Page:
During a time in which there is increased focus on level 5 and 6 prehospital emergency care provision and utilisation in the deployed military space, it is important to consider the range of care that more junior medical practitioners may be exposed to. The initial response to a catastrophe at a level pertaining to General Duties Medical Officers or similar forward-deployed tri-service personnel comprises acute care and triage skills, which are widely taught through prehospital courses and Foundation training. However, beyond that, the necessary workload becomes less clear. To provide comprehensive care in-theatre, there is the need to consider more nuanced and unfamiliar issues such as components in the immediate postcatastrophe landscape. These include aspects such as care of human remains, mental health, chronic conditions in the acute phase and the scope of military medical assistance within the wider relief effort. This is a paper commissioned as a part of the Humanitarian and Disaster Relief Operations special issue of BMJ Military Health.
- accident & emergency medicine
- international health services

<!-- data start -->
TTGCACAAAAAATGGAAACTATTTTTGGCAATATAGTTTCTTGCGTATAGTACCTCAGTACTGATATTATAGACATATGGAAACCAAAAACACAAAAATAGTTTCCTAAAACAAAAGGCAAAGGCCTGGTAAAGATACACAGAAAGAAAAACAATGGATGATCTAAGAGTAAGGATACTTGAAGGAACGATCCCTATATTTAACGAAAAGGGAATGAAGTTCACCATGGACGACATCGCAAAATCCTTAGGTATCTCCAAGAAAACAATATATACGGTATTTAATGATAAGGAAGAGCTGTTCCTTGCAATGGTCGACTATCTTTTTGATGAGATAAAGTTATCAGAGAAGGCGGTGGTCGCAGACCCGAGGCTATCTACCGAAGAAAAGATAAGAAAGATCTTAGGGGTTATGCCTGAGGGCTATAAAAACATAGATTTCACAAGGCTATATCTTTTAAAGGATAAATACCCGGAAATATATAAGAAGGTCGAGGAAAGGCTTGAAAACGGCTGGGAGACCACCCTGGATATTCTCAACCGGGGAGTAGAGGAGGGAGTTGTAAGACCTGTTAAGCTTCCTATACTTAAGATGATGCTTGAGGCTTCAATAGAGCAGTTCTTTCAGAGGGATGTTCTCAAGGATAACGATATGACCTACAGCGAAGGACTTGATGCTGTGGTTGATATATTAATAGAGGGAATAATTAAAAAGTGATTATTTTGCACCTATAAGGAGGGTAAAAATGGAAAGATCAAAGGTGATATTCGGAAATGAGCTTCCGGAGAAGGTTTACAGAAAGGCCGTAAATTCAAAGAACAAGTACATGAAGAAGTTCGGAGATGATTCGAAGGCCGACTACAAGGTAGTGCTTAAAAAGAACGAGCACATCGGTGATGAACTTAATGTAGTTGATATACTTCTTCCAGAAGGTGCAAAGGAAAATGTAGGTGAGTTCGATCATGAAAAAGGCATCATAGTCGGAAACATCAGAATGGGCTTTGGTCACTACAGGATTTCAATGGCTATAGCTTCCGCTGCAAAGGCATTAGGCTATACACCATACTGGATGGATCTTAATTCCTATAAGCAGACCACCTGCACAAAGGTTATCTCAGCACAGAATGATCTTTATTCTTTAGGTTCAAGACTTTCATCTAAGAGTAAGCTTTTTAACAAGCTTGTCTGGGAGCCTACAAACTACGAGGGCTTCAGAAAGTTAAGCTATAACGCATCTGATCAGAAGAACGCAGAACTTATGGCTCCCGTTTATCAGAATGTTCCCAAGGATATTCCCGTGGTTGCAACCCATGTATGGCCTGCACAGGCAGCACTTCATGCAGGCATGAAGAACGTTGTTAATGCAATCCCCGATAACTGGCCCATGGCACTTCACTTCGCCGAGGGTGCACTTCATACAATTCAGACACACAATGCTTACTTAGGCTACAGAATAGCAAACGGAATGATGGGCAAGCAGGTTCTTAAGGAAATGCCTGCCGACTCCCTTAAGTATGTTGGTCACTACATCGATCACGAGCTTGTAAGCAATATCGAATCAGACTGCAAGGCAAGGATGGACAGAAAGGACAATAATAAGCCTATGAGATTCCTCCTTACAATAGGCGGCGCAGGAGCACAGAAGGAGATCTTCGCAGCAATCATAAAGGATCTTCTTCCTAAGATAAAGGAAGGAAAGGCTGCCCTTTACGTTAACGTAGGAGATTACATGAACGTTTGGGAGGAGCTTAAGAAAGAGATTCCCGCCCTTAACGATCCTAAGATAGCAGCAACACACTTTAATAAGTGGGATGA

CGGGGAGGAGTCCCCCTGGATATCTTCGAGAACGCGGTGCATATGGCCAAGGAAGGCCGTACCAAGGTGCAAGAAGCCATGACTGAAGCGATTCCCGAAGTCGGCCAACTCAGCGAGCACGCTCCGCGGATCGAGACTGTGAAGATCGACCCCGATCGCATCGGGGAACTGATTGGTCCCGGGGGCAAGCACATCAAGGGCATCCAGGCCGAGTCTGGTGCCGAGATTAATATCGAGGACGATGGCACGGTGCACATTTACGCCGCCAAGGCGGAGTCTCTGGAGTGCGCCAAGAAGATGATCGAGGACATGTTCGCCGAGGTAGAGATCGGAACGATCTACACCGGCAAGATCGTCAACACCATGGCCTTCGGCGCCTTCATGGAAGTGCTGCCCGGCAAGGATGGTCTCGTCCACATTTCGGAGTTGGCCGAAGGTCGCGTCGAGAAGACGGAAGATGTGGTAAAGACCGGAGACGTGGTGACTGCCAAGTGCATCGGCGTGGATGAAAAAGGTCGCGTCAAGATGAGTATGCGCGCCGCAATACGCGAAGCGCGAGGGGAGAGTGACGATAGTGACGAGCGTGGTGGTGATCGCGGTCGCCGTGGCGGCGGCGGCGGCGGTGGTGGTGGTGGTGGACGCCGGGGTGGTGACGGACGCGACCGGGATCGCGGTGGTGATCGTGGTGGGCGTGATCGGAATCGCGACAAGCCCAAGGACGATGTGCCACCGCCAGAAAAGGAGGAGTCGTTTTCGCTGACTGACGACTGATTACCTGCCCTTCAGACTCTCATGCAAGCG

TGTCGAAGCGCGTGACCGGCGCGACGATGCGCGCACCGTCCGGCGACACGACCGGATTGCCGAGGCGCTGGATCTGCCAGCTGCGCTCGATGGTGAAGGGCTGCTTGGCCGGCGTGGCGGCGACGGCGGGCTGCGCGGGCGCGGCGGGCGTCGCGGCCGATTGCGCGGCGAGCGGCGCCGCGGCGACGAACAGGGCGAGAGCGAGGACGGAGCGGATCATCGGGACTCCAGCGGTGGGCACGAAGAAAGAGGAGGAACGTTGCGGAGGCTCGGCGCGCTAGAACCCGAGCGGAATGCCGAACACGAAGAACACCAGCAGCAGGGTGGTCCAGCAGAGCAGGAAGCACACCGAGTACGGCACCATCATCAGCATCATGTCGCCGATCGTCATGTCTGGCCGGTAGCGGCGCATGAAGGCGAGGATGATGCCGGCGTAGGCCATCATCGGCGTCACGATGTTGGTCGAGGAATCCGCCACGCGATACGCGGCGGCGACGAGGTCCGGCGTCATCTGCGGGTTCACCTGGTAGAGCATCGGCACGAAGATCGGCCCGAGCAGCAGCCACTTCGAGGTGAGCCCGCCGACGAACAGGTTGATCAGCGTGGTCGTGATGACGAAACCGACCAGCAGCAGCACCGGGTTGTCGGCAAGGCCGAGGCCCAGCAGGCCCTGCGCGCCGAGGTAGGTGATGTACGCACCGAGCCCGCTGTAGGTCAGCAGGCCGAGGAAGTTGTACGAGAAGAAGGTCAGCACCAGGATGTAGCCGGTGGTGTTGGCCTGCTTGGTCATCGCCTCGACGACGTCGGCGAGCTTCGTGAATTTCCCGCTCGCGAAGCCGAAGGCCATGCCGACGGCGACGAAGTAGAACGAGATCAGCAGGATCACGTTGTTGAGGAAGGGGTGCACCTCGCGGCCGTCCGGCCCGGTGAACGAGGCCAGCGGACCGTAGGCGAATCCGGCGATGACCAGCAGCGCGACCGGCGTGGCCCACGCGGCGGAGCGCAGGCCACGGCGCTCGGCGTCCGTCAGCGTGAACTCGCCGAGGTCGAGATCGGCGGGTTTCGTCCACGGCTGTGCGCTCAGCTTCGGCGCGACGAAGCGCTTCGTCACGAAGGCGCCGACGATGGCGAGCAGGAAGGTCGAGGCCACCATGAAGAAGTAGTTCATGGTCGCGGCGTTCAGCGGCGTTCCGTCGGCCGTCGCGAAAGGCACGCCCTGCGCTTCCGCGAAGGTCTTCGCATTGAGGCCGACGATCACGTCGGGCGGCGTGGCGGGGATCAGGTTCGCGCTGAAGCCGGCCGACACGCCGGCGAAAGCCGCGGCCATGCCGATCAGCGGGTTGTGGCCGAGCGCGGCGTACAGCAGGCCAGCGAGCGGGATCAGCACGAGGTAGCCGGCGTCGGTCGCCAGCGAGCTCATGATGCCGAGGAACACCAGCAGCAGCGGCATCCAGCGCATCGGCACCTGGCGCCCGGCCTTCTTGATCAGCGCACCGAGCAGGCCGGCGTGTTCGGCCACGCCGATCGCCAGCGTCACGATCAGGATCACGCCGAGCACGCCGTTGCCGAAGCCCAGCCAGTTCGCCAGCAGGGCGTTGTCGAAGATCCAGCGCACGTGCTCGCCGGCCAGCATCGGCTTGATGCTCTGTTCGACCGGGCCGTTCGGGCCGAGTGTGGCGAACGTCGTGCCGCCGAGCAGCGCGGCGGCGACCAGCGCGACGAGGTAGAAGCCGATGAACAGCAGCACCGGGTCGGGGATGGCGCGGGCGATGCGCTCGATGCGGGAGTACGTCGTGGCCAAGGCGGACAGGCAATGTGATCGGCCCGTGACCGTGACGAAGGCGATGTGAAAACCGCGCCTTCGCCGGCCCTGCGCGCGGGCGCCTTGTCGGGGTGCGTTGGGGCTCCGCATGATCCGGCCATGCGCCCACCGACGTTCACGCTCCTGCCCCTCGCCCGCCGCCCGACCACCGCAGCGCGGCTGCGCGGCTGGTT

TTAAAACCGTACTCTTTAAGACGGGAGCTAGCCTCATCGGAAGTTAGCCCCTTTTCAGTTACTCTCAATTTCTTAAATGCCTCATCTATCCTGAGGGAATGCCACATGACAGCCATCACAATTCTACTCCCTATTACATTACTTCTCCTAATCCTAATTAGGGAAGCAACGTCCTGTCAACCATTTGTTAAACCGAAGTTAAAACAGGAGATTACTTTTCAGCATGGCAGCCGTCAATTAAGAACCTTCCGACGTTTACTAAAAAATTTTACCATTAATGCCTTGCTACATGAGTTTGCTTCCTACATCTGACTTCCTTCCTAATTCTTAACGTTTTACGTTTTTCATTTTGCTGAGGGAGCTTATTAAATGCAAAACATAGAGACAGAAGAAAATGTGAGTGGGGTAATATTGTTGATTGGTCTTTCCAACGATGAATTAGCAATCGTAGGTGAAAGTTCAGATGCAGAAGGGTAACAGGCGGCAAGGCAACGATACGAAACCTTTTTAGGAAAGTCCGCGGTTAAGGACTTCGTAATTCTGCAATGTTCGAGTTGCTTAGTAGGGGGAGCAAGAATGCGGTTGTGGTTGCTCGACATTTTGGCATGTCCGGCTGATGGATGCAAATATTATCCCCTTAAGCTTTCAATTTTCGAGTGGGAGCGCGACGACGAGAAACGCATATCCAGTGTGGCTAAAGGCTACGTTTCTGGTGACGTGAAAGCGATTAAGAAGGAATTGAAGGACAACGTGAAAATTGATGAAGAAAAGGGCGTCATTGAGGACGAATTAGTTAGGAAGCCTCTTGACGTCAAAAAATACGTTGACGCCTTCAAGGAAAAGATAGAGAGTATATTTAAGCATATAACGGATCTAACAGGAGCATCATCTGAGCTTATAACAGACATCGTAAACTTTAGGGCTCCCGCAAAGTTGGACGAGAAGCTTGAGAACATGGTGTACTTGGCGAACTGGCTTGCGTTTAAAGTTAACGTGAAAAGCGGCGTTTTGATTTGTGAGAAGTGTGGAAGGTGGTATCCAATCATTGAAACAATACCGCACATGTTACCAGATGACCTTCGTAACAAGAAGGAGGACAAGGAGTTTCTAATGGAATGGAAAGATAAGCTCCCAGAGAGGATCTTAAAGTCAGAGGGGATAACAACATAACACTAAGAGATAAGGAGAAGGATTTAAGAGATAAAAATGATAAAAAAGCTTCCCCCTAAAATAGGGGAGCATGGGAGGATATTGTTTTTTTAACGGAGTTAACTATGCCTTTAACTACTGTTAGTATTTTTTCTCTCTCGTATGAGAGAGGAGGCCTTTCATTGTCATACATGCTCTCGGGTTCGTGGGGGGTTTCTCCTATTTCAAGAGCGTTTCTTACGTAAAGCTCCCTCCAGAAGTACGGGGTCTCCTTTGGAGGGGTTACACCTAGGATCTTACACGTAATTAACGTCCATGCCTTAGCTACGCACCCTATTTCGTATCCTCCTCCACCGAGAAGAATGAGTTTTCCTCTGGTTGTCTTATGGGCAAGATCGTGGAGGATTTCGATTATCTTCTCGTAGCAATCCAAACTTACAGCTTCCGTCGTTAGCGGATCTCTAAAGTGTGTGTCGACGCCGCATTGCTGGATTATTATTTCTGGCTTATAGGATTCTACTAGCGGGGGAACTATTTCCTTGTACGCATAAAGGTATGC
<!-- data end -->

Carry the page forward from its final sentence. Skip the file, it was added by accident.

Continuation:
- preventive medicine
- public health
- trauma management
- medical ethics
Data availability statement
Data sharing not applicable as no datasets generated and/or analysed for this study. Not applicable.
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Contributors AR is the primary contributing author having collated the article, actioned the revisions and written a substantial portion of the original work. All other listed authors made significant contributions and wrote key aspects of the original piece.
Funding The authors have not declared a specific grant for this research from any funding agency in the public, commercial or not-for-profit sectors.
Competing interests None declared.
Provenance and peer review Not commissioned; externally peer reviewed.